Jay Kurland built a practice giving legal and financial advice to jackpot winners. He’s now accused of fraud.
By Simon van Zuylen-Wood | 1 July 2022
BUSINESSWEEK — By the spring of 2020, the lottery lawyer wasn’t sure the walls were necessarily closing in. The FBI had started interviewing his insta-millionaire clients, though, and things didn’t look good. The jackpots several winners had entrusted him to invest seemed to be dwindling, and Jay Kurland wasn’t sure how much they blamed him.
Shortly before 9 a.m. on June 19, he hopped on the phone with his neighbor and business partner Francis Smookler, a tanned, easy-living ex-stockbroker. “My Staten Island clients are very concerned,” Kurland said, singling out one couple. “You know, the visits, combined with the lack of payments.”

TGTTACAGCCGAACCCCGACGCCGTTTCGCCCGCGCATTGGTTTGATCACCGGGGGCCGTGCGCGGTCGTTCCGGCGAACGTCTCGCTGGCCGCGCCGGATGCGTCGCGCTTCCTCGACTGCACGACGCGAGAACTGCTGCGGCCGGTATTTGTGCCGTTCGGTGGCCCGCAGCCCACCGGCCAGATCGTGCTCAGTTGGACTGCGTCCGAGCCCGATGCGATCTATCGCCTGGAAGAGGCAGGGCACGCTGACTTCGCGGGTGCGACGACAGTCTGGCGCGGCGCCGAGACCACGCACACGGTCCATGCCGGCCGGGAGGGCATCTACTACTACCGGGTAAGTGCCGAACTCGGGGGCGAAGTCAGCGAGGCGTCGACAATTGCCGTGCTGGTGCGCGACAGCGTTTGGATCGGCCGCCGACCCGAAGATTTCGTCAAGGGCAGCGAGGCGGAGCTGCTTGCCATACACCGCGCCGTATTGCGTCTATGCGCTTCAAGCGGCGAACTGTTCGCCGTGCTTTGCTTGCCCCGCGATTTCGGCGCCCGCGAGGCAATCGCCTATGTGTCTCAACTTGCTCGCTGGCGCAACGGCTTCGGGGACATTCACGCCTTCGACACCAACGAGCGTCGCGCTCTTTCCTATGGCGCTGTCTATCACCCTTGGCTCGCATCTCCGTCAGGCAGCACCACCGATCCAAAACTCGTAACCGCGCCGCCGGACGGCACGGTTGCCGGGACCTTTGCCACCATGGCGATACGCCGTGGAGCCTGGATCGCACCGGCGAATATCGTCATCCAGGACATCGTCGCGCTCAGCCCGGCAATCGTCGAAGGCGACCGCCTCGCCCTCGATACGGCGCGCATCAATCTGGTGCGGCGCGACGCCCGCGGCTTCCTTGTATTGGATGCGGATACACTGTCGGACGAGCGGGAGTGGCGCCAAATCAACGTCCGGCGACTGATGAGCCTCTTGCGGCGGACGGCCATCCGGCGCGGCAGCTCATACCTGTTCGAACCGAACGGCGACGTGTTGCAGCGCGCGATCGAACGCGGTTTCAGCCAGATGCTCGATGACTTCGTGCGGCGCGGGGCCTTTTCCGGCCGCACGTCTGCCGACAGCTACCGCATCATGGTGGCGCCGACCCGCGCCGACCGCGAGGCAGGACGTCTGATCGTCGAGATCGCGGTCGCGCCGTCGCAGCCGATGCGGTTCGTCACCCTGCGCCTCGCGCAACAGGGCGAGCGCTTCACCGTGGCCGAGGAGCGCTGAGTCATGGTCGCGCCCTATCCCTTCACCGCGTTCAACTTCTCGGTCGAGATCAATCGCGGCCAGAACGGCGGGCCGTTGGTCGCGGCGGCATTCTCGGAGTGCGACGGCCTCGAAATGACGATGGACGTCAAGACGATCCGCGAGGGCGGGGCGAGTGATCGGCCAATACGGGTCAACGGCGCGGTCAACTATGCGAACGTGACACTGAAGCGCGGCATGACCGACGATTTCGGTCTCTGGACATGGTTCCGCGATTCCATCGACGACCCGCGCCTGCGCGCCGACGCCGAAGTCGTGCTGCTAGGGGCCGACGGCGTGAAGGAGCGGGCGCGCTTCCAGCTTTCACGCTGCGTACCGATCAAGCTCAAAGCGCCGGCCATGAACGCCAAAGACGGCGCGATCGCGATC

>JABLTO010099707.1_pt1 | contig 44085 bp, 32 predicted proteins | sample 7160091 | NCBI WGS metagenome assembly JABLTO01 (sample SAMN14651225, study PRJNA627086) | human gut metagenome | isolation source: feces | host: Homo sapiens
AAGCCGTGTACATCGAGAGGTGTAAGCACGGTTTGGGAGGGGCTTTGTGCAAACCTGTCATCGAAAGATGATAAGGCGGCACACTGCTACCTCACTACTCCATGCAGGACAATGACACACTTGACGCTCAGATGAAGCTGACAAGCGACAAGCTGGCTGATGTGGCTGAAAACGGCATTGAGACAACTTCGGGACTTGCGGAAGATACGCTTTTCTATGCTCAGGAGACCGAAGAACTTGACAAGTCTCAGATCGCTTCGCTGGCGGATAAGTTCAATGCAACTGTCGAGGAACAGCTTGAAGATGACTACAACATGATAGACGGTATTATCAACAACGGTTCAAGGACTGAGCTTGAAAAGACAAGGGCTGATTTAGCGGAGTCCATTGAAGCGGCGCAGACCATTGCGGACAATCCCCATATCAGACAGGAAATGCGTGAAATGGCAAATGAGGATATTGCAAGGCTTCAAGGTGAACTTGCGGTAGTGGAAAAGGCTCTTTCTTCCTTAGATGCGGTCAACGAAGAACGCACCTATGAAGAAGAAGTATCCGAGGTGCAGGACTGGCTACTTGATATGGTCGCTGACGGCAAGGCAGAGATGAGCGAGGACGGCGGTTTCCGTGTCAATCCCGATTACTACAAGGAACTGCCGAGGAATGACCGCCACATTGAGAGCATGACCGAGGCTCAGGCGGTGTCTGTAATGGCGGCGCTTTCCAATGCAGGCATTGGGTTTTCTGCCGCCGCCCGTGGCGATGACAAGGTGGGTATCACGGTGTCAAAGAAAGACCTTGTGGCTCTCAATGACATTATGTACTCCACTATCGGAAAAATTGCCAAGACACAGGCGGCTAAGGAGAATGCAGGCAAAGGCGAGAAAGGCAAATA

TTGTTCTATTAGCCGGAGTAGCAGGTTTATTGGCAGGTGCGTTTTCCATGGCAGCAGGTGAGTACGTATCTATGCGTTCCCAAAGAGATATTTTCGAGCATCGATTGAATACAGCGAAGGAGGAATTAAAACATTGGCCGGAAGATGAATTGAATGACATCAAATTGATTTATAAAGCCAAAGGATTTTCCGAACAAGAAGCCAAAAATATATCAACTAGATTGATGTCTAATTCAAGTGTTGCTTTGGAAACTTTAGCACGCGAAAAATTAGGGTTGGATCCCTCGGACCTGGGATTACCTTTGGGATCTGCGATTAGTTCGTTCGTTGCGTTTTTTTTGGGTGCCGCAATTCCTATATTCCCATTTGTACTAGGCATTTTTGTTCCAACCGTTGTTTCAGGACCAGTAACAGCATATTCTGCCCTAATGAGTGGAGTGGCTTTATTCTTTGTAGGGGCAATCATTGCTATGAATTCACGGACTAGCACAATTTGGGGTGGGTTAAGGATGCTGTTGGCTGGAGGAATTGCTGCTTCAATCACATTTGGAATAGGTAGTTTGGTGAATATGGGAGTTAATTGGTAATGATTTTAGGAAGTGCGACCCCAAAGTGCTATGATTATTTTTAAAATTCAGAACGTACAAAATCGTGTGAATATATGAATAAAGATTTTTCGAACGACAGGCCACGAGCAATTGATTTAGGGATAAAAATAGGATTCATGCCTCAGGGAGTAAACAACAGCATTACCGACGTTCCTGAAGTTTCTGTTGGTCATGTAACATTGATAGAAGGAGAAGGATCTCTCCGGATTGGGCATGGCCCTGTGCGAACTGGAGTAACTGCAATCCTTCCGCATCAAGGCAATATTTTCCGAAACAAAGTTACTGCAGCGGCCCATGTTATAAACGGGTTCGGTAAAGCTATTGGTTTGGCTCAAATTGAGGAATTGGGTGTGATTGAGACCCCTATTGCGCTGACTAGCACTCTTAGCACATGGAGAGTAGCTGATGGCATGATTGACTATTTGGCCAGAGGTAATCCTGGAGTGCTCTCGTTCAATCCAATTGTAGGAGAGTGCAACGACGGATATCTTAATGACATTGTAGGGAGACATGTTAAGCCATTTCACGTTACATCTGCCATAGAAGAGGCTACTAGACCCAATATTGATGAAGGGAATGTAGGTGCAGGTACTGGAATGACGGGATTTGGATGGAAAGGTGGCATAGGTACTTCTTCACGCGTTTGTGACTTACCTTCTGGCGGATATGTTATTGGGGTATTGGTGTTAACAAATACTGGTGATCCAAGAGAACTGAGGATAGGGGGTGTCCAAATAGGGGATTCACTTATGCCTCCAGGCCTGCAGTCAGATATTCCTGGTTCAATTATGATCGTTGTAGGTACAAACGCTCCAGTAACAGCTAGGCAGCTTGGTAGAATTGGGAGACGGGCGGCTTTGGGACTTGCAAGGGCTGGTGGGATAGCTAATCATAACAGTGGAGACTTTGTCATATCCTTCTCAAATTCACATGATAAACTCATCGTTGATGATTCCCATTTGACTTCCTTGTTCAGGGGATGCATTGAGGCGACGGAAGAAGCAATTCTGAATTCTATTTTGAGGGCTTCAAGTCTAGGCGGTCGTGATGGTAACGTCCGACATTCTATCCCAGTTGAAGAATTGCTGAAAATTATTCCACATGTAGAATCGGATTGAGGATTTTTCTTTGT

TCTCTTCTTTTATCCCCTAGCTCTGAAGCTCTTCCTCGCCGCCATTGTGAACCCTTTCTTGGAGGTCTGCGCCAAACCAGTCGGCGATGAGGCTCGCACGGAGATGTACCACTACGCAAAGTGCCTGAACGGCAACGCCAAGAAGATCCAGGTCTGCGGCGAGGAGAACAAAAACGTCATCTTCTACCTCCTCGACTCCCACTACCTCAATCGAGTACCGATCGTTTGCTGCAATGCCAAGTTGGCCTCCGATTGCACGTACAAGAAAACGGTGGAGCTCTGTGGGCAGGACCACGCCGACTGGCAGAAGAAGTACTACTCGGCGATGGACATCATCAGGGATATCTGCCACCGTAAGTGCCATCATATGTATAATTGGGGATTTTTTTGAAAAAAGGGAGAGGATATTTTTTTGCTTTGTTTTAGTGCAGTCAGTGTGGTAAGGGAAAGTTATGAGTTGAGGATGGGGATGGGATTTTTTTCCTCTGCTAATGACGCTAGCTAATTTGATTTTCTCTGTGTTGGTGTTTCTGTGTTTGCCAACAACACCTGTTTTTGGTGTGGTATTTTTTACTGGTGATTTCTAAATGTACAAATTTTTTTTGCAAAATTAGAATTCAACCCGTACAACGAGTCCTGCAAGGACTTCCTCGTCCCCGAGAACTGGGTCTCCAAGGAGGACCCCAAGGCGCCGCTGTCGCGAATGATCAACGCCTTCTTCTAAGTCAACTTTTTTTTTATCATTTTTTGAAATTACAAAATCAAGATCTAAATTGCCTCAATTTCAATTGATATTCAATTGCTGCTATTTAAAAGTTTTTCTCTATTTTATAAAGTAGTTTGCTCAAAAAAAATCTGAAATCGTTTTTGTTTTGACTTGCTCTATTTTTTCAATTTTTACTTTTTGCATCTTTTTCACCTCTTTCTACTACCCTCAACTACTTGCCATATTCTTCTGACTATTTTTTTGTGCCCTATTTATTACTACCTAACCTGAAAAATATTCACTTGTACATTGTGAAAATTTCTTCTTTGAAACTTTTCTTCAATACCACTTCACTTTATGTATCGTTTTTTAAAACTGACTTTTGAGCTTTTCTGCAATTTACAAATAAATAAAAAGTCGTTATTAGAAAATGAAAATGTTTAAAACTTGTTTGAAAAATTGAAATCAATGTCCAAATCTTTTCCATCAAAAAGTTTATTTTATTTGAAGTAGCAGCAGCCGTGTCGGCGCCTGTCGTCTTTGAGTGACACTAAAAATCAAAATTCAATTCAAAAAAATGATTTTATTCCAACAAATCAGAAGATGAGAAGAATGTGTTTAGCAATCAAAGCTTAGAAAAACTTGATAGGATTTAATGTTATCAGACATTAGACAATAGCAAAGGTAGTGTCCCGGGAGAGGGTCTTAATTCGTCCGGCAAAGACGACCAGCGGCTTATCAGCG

“Do you think that that’s going to explode into some big thing?” Smookler asked.
“No,” Kurland replied. “At the end of the day, we made, we’ve got bad business moves, but it was nothing criminal.”
Four days later, Smookler called another member of their team, a childhood friend named Frangesco Russo. The two were close; on the phone, they called each other “cuzzie.” Frankie’s grandfather was Andy “Mush” Russo, the longtime head of the Colombo crime family; his late father, Joseph “Jo Jo” Russo, died in prison. Frankie had kept his distance from the family business, but he was nevertheless acquainted with the criminal justice system. “We coerced these people into investing with us,” Smookler told him.
Russo didn’t seem too worried. “Maybe we conducted immorally. Fine,” he said. “All I know is that a lawyer was giving me $5, $10, $20 million.” […]